The suspension 10 has identical parts that are symmetrical with respect to a longitudinal centerline of the vehicle. For simplicity, only one side of the suspension 10 will be described in detail with it being understood that the description applies equally to the other side of the suspension 10.

Referring more closely to FIGS. 1 and 2, it can be seen that the suspension 10 comprises a trailing arm 22, also sometimes known as a control arm, which has a front end 24 and a rear end 26. The front end 24 is pivotally mounted to a frame bracket assembly 28. A first spring or biasing device, such as an air spring 30, is disposed adjacent the rear end 26 of the trailing arm 22 and cushions the upward and downward movement of the frame 12 with respect to the wheels 14. The force of the air spring 30 is adjustable by adding or exhausting pressurized air from the air spring 30. The air spring 30 can be adjusted to lift the frame with respect to the road surface 16. Although the first biasing device is shown as an air spring 30, it is contemplated that any suitable type of spring can be used. A lifting device 32 serves to retract the trailing arm 22 and thus the suspension 10 relative to the frame 12.

Referring to FIGS. 2 and 3, the frame bracket assembly 28 comprises a frame bracket 34 that is mounted to the frame rail 12 and to which the front end 24 of the trailing arm 22 is pivotally mounted. The frame bracket 34 has a pair of spaced arms 36 depending from the frame 12. Each arm 36 has an opening (not shown) for accommodating a bushed connection 40 between the trailing arm 22 and the frame bracket 34 in a manner commonly known in the art. The bushed connection 40 defines a pivot axis 41, transversely oriented with respect to the frame, and about which the trailing arm 22 pivots.

Referring to FIGS. 2 and 4, an axle bracket 42 is mounted near the rear end 26 of trailing arm 22. The axle bracket 42 comprises opposing side plates 44 that are mounted to the trailing arm 22 by a pair of bushed connections 46 and 48 in a manner well known in the art. An upper portion of the axle bracket 42 comprises a saddle seat to which an axle 52 is rigidly secured as by welding. An air spring support 54 is mounted to the axle 52 and has a platform 56 that supports a piston 57 for the air spring 30. A plate 58, typically welded to the frame rail 12, supports the upper portion of the air spring 30.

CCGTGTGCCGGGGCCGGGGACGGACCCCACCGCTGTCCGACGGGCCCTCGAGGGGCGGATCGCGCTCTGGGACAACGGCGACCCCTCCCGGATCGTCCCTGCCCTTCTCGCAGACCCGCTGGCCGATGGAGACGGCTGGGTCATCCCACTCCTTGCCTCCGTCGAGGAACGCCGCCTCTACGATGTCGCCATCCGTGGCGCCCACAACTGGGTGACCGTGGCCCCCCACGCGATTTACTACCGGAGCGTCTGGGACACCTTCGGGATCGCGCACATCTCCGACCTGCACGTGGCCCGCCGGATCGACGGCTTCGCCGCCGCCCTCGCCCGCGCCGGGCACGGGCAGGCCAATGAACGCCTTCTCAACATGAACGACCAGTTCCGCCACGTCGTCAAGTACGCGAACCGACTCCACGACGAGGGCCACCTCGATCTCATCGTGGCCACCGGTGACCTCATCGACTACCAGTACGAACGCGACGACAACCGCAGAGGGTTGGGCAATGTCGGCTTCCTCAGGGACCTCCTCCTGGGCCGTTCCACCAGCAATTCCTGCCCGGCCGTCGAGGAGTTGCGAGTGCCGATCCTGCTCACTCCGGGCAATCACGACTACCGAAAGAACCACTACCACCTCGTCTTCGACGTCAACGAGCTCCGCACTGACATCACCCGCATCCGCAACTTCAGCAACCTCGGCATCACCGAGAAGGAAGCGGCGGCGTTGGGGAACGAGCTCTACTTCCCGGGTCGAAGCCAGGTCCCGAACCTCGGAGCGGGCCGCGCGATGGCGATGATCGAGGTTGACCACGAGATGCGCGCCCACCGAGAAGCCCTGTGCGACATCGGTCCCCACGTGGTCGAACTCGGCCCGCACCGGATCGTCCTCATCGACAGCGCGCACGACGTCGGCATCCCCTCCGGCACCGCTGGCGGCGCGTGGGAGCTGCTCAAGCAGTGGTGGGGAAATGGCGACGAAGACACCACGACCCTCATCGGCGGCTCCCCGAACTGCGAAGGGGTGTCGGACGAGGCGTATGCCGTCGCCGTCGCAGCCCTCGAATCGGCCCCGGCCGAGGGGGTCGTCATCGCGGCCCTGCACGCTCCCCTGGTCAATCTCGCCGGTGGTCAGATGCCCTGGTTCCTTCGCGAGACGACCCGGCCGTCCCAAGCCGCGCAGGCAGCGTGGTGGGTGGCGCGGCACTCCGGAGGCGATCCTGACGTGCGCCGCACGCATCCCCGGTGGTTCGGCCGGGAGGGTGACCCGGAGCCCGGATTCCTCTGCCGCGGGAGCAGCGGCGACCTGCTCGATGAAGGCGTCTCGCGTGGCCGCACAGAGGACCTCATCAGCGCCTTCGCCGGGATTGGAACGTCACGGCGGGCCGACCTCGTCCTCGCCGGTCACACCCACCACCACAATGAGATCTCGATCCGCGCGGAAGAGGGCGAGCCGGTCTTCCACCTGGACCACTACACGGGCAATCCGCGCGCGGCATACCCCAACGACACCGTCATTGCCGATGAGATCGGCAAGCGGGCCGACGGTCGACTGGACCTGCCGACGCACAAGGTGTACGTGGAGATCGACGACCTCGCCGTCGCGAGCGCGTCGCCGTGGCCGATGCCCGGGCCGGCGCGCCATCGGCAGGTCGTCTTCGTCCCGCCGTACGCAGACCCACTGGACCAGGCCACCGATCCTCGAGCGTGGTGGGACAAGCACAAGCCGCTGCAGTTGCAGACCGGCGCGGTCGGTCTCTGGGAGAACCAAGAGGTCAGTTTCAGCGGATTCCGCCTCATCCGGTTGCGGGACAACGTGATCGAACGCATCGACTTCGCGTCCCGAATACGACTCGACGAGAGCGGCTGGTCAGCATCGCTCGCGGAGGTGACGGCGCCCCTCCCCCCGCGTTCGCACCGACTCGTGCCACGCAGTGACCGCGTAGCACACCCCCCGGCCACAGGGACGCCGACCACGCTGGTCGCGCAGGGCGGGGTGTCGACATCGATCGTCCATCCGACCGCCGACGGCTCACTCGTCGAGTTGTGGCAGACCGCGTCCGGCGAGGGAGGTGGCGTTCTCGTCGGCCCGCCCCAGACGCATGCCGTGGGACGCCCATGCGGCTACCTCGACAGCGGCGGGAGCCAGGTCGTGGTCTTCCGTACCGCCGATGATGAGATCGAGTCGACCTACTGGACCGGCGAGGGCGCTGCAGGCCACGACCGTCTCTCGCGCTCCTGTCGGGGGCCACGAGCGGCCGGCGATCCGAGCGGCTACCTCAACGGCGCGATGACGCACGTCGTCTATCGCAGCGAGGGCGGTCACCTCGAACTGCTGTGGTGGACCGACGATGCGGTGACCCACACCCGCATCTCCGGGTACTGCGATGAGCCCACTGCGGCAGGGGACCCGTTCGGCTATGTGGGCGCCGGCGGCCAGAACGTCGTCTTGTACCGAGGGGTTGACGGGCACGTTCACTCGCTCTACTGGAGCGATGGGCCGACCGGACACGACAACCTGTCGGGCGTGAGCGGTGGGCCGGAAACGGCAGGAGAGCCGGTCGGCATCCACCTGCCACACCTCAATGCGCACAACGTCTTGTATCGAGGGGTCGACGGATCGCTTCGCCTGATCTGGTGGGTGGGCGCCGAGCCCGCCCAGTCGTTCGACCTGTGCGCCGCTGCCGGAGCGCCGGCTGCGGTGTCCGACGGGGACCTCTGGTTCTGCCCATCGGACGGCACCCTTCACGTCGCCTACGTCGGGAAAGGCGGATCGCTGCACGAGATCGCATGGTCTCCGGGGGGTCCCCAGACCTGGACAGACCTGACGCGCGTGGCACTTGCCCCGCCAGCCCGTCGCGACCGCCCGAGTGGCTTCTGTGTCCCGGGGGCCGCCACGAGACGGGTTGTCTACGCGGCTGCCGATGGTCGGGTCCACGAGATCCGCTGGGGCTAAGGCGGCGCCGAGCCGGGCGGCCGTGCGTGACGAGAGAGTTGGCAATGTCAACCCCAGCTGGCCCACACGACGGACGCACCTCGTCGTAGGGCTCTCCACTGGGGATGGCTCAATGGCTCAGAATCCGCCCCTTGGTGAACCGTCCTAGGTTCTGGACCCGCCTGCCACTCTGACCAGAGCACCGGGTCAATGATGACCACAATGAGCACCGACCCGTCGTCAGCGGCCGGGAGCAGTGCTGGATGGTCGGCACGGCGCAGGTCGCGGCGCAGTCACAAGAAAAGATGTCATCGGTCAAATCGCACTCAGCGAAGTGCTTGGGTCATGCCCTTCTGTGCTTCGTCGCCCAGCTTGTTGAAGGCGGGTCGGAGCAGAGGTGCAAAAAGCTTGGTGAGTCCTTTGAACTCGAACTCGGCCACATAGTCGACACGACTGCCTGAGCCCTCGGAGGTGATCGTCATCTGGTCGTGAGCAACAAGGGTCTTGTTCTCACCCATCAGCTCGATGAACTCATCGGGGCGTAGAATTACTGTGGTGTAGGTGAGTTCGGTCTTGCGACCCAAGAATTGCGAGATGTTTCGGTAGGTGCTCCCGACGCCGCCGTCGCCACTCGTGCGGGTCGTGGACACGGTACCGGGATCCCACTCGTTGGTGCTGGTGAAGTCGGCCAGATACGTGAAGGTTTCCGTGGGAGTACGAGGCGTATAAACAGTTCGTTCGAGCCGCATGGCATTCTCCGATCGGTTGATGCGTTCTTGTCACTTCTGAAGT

Referring now to FIGS. 1-4, the lifting device 32 comprises a lever arm 64 and a second spring or biasing device, such as a biased strut 60. The strut 60 is pivotally connected at one end to a cross member 62 disposed between the frame rails 12 and pivotally connected at the other end to the lever arm 64, which is fixedly connected to the trailing arm 22 as hereinafter described. The strut 60 applies a force on the lever arm 64 to rotate the trailing arm 22 about the pivot axis 41 of the bushed connection 40. The strut 60 preferably comprises a hydraulic or pneumatic cylinder 66, such as a shock absorber, disposed axially within a coil spring 68. The coil spring 68 is compressively retained between opposing end caps 69, one of which is fixed to the casing of the shock absorber 66 and the other of which is fixed to the shaft of the shock absorber 66. The spring 68, being under compression, exerts a force along a longitudinal axis 61 of the strut 60. The axial placement of the shock absorber 66 within the spring restrains the spring 68 from bowing outwardly during compression. The shock absorber 66 also performs its usual function of dampening the movement of the trailing arm 22 during operation of the vehicle. Although the second biasing device is illustrated as a strut 60, it is contemplated that the second biasing device can include any suitable spring.